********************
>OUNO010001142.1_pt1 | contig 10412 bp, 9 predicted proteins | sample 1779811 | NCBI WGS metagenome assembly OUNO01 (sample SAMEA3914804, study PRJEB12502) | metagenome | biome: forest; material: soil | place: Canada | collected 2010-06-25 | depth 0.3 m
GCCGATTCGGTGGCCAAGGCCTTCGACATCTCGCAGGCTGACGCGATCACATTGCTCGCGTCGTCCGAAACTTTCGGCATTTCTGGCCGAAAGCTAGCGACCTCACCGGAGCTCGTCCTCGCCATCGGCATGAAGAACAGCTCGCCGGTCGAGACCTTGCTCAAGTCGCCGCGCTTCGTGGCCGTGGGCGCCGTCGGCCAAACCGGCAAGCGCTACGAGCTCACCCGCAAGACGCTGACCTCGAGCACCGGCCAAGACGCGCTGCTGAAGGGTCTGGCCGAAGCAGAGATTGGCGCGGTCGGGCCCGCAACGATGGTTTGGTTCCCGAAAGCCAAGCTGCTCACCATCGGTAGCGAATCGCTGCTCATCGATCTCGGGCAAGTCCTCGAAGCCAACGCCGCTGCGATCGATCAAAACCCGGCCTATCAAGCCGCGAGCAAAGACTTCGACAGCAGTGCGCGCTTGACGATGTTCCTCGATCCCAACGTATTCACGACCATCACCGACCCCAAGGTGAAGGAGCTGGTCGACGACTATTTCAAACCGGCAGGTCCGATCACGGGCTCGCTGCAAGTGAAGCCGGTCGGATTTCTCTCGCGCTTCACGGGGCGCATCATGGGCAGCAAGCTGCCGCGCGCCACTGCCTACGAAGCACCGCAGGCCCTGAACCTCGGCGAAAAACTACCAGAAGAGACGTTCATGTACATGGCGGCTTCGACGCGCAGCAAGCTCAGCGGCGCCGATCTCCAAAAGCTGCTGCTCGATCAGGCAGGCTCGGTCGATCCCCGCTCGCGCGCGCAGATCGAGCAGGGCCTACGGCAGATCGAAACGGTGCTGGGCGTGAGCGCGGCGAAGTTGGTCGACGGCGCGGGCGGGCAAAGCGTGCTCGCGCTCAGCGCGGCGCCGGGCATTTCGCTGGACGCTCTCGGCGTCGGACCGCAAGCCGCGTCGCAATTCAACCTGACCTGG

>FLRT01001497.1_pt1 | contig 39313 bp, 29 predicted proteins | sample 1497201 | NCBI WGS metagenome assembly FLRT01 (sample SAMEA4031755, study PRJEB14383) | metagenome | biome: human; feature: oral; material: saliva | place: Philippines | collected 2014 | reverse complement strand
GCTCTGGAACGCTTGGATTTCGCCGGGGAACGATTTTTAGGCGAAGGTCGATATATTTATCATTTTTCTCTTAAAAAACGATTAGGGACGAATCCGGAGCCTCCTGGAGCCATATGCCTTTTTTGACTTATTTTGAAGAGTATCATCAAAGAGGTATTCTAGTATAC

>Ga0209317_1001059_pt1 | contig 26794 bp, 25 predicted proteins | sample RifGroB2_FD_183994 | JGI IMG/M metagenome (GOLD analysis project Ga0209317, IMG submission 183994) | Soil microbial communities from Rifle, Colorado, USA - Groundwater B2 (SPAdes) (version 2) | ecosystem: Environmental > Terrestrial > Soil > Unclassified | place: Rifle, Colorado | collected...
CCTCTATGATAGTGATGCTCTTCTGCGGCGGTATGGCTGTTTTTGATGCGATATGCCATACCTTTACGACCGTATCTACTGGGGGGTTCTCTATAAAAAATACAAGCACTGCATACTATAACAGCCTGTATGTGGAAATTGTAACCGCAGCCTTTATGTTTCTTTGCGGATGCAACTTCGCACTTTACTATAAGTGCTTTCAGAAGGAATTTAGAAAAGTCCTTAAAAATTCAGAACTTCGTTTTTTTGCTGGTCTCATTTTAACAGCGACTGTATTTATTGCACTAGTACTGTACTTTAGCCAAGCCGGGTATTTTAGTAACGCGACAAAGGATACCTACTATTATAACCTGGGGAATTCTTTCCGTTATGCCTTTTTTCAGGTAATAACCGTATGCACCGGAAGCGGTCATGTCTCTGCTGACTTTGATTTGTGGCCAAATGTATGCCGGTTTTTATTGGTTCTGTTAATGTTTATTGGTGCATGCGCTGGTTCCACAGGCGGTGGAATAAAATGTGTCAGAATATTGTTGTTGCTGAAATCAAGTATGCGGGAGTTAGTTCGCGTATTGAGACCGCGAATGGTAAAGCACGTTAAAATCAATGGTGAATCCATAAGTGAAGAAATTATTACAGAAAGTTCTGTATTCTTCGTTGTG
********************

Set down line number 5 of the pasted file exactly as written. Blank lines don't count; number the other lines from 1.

>Ga0209317_1001059_pt1 | contig 26794 bp, 25 predicted proteins | sample RifGroB2_FD_183994 | JGI IMG/M metagenome (GOLD analysis project Ga0209317, IMG submission 183994) | Soil microbial communities from Rifle, Colorado, USA - Groundwater B2 (SPAdes) (version 2) | ecosystem: Environmental > Terrestrial > Soil > Unclassified | place: Rifle, Colorado | collected...